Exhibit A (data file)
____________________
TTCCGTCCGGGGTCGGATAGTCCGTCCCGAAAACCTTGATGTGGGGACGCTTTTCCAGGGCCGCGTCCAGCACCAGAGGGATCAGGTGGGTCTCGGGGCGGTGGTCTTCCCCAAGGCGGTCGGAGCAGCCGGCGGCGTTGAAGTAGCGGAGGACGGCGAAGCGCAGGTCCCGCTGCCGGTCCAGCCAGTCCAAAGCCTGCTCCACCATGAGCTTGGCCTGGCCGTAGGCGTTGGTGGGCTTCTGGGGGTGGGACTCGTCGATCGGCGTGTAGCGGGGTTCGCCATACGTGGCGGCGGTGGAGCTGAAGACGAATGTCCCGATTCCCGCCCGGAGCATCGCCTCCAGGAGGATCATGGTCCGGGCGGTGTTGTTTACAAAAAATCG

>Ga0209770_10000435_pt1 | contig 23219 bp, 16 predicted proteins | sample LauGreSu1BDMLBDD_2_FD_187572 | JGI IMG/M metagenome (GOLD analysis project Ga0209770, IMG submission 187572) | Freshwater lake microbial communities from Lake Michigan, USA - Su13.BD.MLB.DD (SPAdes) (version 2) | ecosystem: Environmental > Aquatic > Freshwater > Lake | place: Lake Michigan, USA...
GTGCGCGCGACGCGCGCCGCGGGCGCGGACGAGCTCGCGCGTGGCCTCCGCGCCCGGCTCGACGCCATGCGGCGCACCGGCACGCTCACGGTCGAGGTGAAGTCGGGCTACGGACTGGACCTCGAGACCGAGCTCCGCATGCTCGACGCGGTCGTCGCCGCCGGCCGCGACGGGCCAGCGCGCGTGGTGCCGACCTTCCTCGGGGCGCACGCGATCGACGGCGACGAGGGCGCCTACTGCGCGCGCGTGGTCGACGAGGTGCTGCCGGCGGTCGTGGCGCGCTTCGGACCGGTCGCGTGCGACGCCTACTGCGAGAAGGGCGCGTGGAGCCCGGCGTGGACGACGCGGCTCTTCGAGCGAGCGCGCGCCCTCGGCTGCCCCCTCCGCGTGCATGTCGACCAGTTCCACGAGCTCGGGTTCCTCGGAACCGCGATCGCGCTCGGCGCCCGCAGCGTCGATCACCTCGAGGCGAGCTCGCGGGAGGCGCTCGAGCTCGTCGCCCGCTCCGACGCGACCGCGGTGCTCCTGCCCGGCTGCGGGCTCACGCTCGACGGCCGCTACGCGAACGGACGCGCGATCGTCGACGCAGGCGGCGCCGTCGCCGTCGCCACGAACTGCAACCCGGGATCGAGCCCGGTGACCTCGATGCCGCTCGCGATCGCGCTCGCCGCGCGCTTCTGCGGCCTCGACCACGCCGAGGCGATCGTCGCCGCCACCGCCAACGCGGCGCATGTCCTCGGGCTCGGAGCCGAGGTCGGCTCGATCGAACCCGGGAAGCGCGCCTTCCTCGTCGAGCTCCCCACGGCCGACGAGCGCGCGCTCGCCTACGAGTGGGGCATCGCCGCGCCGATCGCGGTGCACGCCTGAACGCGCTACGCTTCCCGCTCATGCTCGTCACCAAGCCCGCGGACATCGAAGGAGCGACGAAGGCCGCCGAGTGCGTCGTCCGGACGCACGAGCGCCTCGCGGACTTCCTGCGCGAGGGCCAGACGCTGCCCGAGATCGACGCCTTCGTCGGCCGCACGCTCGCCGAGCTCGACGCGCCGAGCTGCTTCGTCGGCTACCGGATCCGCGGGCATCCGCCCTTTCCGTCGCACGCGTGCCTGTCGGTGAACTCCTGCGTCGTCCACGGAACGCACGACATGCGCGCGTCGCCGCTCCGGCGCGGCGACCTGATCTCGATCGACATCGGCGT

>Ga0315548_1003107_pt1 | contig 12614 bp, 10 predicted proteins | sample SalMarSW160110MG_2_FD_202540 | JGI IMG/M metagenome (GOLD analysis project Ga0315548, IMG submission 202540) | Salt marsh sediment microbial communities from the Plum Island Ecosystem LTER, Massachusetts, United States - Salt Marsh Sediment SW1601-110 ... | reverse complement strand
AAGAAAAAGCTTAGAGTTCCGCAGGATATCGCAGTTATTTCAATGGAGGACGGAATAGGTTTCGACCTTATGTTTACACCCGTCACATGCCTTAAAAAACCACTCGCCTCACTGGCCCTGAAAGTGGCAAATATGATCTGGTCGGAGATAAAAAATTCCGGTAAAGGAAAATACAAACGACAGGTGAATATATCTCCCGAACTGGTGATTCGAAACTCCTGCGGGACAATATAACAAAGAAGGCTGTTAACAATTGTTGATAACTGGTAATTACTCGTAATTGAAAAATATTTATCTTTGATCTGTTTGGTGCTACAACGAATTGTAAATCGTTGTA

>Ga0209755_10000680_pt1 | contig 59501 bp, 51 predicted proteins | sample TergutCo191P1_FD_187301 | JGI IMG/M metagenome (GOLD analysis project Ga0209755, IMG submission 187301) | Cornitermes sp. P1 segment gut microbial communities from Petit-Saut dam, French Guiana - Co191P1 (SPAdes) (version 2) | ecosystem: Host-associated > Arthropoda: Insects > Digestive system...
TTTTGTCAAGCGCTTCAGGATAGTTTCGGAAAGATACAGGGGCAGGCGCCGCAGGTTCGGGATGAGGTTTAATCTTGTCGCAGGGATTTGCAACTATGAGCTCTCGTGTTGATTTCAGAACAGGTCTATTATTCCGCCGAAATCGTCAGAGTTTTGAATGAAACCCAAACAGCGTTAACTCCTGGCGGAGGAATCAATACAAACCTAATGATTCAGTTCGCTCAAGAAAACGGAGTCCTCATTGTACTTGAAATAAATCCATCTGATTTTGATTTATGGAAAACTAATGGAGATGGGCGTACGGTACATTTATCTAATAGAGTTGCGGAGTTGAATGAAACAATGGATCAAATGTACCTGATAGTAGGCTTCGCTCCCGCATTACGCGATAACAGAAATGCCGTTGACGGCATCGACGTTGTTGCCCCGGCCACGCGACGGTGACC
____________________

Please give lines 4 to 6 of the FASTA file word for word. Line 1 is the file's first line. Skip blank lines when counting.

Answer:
>Ga0315548_1003107_pt1 | contig 12614 bp, 10 predicted proteins | sample SalMarSW160110MG_2_FD_202540 | JGI IMG/M metagenome (GOLD analysis project Ga0315548, IMG submission 202540) | Salt marsh sediment microbial communities from the Plum Island Ecosystem LTER, Massachusetts, United States - Salt Marsh Sediment SW1601-110 ... | reverse complement strand
AAGAAAAAGCTTAGAGTTCCGCAGGATATCGCAGTTATTTCAATGGAGGACGGAATAGGTTTCGACCTTATGTTTACACCCGTCACATGCCTTAAAAAACCACTCGCCTCACTGGCCCTGAAAGTGGCAAATATGATCTGGTCGGAGATAAAAAATTCCGGTAAAGGAAAATACAAACGACAGGTGAATATATCTCCCGAACTGGTGATTCGAAACTCCTGCGGGACAATATAACAAAGAAGGCTGTTAACAATTGTTGATAACTGGTAATTACTCGTAATTGAAAAATATTTATCTTTGATCTGTTTGGTGCTACAACGAATTGTAAATCGTTGTA

>Ga0209755_10000680_pt1 | contig 59501 bp, 51 predicted proteins | sample TergutCo191P1_FD_187301 | JGI IMG/M metagenome (GOLD analysis project Ga0209755, IMG submission 187301) | Cornitermes sp. P1 segment gut microbial communities from Petit-Saut dam, French Guiana - Co191P1 (SPAdes) (version 2) | ecosystem: Host-associated > Arthropoda: Insects > Digestive system...